Our assessment is based on the lower end of Norway’s target range (at least 50%). This target is just inside the ‘Almost sufficient’ range. If Norway were to drop the lower bound of its NDC target and move to ‘at least 55%’ to be consistent with the EU’s updated NDC, its target would become 1.5°C compatible based on global least cost modelled domestic pathways.
We rate Norway’s target as “Insufficient” when compared with its fair-share emissions allocation. The “Insufficient” rating indicates that Norway’s fair share target in 2030 needs substantial improvements to be consistent with the Paris Agreement’s 1.5°C temperature limit. Some of these improvements should be made to the domestic emissions target itself, others could come in the form of additional support for emissions reductions achieved in developing countries in the form of finance. If all countries were to follow Norway’s approach, warming would reach up to 3°C.
The Norway’s international climate finance is rated “Insufficient” (see below) and is not enough to improve its fair share rating.
Norway’s international public finance contributions are rated “Insufficient”. The country is the only one to meet our benchmark for current contributions based on the 100 billion commitment and is committed to increase its finance in the period post-2020. However, its latest contributions are, on average, lower than they were in the lead up to the Paris Agreement. If Norway were to deliver the proposed increase, it would be rated ‘Almost sufficient’.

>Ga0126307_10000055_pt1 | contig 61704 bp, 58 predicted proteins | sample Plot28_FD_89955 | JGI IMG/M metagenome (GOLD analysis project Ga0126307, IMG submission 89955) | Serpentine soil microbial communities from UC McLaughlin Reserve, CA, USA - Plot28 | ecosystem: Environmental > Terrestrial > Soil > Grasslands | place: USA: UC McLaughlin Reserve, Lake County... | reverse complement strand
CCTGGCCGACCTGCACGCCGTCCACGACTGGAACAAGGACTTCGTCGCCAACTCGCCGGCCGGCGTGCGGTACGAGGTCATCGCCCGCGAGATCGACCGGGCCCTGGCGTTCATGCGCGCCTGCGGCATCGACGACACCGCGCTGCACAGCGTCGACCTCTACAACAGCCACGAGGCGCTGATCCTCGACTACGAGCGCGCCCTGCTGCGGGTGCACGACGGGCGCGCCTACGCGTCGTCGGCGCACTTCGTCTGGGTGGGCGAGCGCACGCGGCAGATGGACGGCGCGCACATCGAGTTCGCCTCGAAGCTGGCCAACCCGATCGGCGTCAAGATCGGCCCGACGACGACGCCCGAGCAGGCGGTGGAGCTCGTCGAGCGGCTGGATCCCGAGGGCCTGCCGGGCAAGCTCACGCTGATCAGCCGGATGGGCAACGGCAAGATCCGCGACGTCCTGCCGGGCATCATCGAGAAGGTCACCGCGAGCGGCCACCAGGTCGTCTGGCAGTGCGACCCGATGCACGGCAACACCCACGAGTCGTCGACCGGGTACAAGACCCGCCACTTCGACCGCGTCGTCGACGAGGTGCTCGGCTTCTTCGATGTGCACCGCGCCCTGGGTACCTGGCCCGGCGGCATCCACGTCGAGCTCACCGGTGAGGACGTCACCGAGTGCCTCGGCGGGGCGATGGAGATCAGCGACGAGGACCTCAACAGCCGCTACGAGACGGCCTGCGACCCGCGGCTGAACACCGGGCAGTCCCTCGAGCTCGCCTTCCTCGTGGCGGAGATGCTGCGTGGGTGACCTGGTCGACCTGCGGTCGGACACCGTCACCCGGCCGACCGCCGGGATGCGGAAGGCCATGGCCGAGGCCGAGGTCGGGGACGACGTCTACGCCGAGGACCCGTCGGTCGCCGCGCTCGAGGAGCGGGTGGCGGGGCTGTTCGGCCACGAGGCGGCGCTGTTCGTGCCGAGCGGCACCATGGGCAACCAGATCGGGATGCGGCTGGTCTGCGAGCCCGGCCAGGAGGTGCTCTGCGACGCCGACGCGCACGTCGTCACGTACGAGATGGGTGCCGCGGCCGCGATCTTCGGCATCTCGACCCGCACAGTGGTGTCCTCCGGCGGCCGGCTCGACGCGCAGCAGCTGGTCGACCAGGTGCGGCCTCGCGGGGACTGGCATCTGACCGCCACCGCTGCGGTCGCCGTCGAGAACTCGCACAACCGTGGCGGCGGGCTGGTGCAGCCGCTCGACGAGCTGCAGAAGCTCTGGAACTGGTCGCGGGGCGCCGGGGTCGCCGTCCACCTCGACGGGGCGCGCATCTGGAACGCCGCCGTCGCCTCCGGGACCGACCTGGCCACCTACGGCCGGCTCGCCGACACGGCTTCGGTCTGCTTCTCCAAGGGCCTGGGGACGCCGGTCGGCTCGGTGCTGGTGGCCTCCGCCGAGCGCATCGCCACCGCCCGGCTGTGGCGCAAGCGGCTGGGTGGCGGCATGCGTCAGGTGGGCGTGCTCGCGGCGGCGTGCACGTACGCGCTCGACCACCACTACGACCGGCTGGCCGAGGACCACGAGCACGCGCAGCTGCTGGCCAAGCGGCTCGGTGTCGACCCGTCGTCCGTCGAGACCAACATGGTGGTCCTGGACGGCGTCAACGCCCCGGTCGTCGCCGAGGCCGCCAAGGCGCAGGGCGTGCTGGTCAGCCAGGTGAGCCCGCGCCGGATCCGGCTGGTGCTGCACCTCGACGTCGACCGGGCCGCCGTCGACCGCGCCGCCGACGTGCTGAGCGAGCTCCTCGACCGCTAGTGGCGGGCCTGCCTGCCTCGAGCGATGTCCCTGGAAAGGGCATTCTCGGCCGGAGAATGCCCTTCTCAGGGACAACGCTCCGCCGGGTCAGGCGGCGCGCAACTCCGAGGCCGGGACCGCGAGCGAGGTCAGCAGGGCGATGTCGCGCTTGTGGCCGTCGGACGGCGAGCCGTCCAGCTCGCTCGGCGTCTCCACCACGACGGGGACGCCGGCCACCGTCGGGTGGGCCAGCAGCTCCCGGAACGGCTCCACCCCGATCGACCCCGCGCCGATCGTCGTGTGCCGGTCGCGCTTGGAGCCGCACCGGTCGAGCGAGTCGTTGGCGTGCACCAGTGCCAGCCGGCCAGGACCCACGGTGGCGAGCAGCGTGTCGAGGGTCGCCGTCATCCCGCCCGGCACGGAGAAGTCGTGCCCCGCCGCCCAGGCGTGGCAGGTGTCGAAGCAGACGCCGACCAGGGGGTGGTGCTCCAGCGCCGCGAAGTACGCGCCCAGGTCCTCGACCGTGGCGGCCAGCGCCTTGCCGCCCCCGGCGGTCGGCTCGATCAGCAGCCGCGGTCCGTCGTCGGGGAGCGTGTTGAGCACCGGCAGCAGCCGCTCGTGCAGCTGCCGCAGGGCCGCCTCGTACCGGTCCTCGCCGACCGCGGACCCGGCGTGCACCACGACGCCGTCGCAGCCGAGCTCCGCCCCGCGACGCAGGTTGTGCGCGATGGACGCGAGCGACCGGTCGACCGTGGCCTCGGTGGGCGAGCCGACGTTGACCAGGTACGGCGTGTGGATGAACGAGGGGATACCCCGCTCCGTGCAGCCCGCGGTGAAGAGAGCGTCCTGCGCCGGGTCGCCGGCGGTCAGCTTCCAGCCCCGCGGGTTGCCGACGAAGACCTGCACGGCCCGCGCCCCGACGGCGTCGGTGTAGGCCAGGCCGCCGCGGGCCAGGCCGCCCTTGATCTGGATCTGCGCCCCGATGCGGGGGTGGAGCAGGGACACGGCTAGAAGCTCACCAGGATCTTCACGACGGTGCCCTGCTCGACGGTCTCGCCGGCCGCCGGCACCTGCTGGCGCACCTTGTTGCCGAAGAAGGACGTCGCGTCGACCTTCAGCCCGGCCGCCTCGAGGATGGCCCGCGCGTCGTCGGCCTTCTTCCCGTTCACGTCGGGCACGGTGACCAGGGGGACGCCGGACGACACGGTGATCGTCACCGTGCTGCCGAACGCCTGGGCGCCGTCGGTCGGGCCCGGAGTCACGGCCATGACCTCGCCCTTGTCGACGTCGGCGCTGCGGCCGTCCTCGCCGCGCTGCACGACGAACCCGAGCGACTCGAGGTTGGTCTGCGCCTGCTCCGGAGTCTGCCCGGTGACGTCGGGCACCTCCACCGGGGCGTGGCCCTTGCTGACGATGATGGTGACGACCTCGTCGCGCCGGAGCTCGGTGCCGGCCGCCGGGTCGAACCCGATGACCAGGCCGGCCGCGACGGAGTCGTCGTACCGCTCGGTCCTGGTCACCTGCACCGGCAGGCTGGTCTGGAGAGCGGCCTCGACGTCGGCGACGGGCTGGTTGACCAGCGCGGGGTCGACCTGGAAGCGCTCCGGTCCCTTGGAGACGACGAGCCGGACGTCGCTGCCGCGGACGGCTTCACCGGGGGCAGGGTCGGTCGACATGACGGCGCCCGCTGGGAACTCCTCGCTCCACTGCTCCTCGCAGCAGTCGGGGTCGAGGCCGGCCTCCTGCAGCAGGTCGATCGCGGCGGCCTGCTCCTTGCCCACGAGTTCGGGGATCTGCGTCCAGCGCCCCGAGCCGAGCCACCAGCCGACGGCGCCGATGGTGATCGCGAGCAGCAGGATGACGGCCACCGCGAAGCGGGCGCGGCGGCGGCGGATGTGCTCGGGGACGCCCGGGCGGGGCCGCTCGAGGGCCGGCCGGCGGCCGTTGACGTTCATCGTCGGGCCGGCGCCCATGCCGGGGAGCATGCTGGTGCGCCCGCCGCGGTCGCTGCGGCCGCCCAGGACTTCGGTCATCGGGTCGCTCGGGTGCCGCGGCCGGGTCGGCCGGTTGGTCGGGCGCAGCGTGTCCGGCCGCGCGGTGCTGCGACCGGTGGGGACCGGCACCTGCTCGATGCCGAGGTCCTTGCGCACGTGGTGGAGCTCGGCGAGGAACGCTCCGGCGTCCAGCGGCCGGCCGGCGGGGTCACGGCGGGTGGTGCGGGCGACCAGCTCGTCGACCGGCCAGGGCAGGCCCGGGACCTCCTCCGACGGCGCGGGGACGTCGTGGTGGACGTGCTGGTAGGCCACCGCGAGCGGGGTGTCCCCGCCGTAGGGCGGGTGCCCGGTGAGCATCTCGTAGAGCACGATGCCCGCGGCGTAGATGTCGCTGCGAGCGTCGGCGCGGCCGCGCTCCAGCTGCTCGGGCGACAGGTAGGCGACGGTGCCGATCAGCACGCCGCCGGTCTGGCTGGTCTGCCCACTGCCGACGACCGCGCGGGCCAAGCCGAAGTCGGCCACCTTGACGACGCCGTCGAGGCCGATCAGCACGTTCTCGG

Norway’s international contributions are the highest among CAT countries considering its mitigation obligation. Norway also ranks first in finance provided per capita and per GDP. Some of the country’s main initiatives are the Norwegian International Climate and Forest Initiative (NICFI) and contributions to multilateral institutions and funds, such as the World Bank and the Global Environment Facility (GEF). A high share of Norway’s contributions has climate as a main objective and is based on grants.
Overall yearly contributions have slightly decreased since before Paris. The trend is more significant when grant-only projects are considered (OECD, 2018). Grant-based finance contributions started to decline after 2014 and have been roughly stable since 2016 (OECD, 2018). Norway intends to increase its contributions. The Norwegian International Climate and Forest Initiative, the country’s largest program, has been extended to 2030. Norway also announced an increase in contributions to the Green Climate Fund (GCF) and other multi-lateral channels (Government of Norway, 2019). The details of the next round of finance will be laid-out in a strategy to be finalised in 2021.